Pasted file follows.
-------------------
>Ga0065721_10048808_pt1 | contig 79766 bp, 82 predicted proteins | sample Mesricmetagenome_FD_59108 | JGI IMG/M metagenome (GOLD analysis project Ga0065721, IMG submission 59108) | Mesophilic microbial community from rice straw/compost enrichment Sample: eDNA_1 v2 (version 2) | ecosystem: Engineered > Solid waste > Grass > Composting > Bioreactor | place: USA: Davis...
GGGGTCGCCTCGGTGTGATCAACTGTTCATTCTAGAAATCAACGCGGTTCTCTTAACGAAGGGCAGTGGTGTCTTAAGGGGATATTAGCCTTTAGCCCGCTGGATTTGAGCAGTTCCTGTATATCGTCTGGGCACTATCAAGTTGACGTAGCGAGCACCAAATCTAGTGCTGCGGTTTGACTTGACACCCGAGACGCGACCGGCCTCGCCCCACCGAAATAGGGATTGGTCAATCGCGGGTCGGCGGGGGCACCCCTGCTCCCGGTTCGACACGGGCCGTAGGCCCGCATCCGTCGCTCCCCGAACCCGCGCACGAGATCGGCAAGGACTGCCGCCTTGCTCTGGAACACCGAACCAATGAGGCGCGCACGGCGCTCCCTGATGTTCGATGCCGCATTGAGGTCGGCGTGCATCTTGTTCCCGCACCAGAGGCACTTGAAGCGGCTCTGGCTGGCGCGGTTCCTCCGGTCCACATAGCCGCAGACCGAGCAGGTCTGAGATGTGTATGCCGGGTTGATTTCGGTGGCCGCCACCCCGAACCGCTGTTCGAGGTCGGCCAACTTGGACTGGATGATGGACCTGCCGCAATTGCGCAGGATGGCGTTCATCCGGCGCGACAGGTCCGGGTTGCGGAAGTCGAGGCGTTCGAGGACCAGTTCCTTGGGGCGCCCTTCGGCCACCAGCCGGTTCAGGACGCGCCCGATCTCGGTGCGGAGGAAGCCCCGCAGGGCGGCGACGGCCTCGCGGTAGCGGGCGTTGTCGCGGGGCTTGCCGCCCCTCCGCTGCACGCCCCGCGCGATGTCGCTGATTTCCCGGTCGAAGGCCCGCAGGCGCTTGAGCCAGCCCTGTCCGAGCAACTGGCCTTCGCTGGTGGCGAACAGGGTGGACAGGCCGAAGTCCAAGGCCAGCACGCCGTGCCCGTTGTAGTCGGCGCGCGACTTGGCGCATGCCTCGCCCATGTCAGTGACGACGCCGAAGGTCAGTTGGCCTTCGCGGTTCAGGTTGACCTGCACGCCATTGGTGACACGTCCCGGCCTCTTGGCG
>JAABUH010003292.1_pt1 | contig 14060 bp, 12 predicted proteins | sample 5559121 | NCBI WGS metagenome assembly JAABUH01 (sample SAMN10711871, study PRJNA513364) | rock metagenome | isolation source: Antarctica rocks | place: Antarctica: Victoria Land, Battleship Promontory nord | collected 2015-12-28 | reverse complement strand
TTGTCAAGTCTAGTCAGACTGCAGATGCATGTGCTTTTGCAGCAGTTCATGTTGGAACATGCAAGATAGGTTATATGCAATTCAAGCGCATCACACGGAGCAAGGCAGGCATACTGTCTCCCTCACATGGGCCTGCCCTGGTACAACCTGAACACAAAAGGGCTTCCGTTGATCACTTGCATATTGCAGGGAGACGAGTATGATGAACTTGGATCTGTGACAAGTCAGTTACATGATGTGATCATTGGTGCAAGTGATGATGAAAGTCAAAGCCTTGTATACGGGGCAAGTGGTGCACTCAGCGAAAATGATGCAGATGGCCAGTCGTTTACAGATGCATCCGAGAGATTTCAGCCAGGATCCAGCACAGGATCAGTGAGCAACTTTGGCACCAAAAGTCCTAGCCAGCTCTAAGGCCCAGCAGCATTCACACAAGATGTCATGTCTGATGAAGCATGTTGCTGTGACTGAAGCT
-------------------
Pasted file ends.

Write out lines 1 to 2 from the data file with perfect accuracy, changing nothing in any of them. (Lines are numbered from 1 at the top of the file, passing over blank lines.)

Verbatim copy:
>Ga0065721_10048808_pt1 | contig 79766 bp, 82 predicted proteins | sample Mesricmetagenome_FD_59108 | JGI IMG/M metagenome (GOLD analysis project Ga0065721, IMG submission 59108) | Mesophilic microbial community from rice straw/compost enrichment Sample: eDNA_1 v2 (version 2) | ecosystem: Engineered > Solid waste > Grass > Composting > Bioreactor | place: USA: Davis...
GGGGTCGCCTCGGTGTGATCAACTGTTCATTCTAGAAATCAACGCGGTTCTCTTAACGAAGGGCAGTGGTGTCTTAAGGGGATATTAGCCTTTAGCCCGCTGGATTTGAGCAGTTCCTGTATATCGTCTGGGCACTATCAAGTTGACGTAGCGAGCACCAAATCTAGTGCTGCGGTTTGACTTGACACCCGAGACGCGACCGGCCTCGCCCCACCGAAATAGGGATTGGTCAATCGCGGGTCGGCGGGGGCACCCCTGCTCCCGGTTCGACACGGGCCGTAGGCCCGCATCCGTCGCTCCCCGAACCCGCGCACGAGATCGGCAAGGACTGCCGCCTTGCTCTGGAACACCGAACCAATGAGGCGCGCACGGCGCTCCCTGATGTTCGATGCCGCATTGAGGTCGGCGTGCATCTTGTTCCCGCACCAGAGGCACTTGAAGCGGCTCTGGCTGGCGCGGTTCCTCCGGTCCACATAGCCGCAGACCGAGCAGGTCTGAGATGTGTATGCCGGGTTGATTTCGGTGGCCGCCACCCCGAACCGCTGTTCGAGGTCGGCCAACTTGGACTGGATGATGGACCTGCCGCAATTGCGCAGGATGGCGTTCATCCGGCGCGACAGGTCCGGGTTGCGGAAGTCGAGGCGTTCGAGGACCAGTTCCTTGGGGCGCCCTTCGGCCACCAGCCGGTTCAGGACGCGCCCGATCTCGGTGCGGAGGAAGCCCCGCAGGGCGGCGACGGCCTCGCGGTAGCGGGCGTTGTCGCGGGGCTTGCCGCCCCTCCGCTGCACGCCCCGCGCGATGTCGCTGATTTCCCGGTCGAAGGCCCGCAGGCGCTTGAGCCAGCCCTGTCCGAGCAACTGGCCTTCGCTGGTGGCGAACAGGGTGGACAGGCCGAAGTCCAAGGCCAGCACGCCGTGCCCGTTGTAGTCGGCGCGCGACTTGGCGCATGCCTCGCCCATGTCAGTGACGACGCCGAAGGTCAGTTGGCCTTCGCGGTTCAGGTTGACCTGCACGCCATTGGTGACACGTCCCGGCCTCTTGGCG